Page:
Surprise! Albert Einstein's brain was unlike the rest of ours, new study says
"Some of these studies did find interesting features in Einstein's brain, including a greater density of neurons in some parts of the brain and a higher than usual ratio of glia (cells that help neurons transmit nerve impulses) to neurons," wrote Science's Michael Balter. Two earlier studies, including one that was also by Falk, "found that Einstein's parietal lobes — possibly linked to his remarkable ability to conceptualize physics problems — had a very unusual pattern of grooves and ridges."
In an interview with Scientific American, Falk explained that "the cerebral cortex, the outside part of the brain, is really important because it’s where we humans do our higher conscious thinking. It’s the most advanced region of the brain. As our ancestors’ brains increased in size, there was a tendency for more convolutions to appear in the cortex. The convolutions are a way of increasing volume in the brain in a closed container like the skull. The convolutions are also important because they may be indicative of the extent of connections beneath the brain’s surface. In some cases, the grooves that delimit the convolutions , the sulci, may even define a specific functional area."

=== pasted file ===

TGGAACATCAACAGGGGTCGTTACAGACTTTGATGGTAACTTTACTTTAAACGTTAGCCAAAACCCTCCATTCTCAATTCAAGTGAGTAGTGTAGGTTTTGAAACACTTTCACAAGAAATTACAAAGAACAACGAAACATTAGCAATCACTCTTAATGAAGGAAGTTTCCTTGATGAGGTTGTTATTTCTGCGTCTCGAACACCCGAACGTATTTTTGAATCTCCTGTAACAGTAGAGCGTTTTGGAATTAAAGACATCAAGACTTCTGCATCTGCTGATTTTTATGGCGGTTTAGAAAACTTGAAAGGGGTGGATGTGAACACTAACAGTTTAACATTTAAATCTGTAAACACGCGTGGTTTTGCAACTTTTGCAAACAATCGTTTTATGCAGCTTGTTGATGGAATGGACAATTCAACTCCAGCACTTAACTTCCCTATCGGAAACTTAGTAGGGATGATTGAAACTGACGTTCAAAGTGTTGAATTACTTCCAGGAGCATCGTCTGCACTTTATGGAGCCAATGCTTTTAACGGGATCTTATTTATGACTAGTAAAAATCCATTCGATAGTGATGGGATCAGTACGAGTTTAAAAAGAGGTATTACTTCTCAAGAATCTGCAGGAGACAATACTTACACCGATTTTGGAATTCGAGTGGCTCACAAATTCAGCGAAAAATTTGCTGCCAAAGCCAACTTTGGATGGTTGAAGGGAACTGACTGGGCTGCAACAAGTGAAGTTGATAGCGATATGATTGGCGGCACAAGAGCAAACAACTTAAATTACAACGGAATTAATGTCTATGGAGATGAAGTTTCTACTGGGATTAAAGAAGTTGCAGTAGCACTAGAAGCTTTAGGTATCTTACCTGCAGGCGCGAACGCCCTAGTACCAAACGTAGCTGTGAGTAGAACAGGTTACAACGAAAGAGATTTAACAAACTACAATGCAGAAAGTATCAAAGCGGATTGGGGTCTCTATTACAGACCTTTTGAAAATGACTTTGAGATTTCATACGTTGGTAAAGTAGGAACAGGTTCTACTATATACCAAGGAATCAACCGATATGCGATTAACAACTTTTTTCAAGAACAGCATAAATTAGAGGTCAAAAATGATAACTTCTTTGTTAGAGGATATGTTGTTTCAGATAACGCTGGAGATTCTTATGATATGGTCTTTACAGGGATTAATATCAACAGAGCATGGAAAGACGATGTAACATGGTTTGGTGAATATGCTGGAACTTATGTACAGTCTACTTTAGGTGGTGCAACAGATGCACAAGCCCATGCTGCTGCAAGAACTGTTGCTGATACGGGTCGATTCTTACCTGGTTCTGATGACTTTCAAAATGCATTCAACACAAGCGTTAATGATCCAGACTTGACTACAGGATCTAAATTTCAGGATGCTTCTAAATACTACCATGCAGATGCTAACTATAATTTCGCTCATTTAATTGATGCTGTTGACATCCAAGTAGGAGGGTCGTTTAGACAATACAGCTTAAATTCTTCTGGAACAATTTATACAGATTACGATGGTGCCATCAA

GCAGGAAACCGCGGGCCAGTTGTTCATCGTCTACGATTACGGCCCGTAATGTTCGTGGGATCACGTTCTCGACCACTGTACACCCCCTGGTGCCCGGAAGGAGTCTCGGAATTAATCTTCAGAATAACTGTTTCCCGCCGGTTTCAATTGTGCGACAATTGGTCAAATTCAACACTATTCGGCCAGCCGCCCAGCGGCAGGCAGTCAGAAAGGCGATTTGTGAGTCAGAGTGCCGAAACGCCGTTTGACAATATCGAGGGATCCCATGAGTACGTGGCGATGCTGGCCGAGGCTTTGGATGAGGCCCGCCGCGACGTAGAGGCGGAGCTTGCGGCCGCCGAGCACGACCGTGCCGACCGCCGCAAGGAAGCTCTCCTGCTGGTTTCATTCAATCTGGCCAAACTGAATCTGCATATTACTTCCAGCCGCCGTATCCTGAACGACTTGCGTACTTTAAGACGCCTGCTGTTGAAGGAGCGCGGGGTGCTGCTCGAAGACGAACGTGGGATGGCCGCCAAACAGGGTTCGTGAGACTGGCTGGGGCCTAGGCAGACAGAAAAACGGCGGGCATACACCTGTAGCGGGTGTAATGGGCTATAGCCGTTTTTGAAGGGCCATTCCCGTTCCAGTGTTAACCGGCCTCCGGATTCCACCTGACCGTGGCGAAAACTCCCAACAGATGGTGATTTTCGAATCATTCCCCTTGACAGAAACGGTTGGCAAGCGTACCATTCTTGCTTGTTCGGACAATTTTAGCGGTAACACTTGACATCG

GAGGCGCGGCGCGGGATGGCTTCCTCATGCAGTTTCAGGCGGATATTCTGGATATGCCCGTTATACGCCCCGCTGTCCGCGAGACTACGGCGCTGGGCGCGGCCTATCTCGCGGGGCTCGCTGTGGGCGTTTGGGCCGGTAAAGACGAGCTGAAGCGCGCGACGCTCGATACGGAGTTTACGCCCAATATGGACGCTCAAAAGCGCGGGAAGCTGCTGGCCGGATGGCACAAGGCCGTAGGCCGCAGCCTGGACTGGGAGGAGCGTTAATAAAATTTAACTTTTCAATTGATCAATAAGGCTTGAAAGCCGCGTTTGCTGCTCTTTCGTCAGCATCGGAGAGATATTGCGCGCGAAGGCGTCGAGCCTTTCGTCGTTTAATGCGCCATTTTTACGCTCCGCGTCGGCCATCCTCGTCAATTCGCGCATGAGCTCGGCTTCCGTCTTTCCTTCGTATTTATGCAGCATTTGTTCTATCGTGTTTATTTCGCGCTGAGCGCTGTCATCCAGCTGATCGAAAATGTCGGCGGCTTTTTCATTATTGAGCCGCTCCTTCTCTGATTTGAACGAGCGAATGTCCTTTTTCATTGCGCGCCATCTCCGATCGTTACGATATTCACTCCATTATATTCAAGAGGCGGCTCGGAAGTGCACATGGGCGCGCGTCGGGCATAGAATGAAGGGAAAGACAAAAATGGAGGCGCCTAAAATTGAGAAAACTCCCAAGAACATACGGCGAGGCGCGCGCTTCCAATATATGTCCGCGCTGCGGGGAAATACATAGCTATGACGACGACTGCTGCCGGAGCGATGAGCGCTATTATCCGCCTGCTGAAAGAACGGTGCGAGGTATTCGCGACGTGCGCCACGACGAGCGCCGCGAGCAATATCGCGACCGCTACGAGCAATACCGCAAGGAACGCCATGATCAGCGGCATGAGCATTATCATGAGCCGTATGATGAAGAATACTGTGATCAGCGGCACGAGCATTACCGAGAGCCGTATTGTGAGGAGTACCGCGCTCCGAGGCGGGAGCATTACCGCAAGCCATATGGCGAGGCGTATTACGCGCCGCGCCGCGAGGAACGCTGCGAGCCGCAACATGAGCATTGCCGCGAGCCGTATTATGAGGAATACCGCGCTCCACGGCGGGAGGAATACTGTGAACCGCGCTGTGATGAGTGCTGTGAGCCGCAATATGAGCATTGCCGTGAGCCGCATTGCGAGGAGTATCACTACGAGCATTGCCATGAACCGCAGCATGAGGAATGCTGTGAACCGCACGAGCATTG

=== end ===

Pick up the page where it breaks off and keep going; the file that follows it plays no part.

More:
The study's major contribution may be in kick-starting more studies, Sandra Witelson, a behavioural neuroscientist at McMaster University in Hamilton, Canada, who discovered that the parietal operculum is missing from Einstein’s brain, told Nature. “It makes clear the location and accessibility of photographs and slides of Einstein's brain,” she says. “This may serve as an incentive for other investigations of Einstein's brain, and ultimately of any consequences of its anatomical variations.”
Falk collaborated on the study with neurologist Frederick Lepore of the Robert Wood Johnson Medical School, New Brunswick, N.J., and Adrianne Noe, director of the museum.
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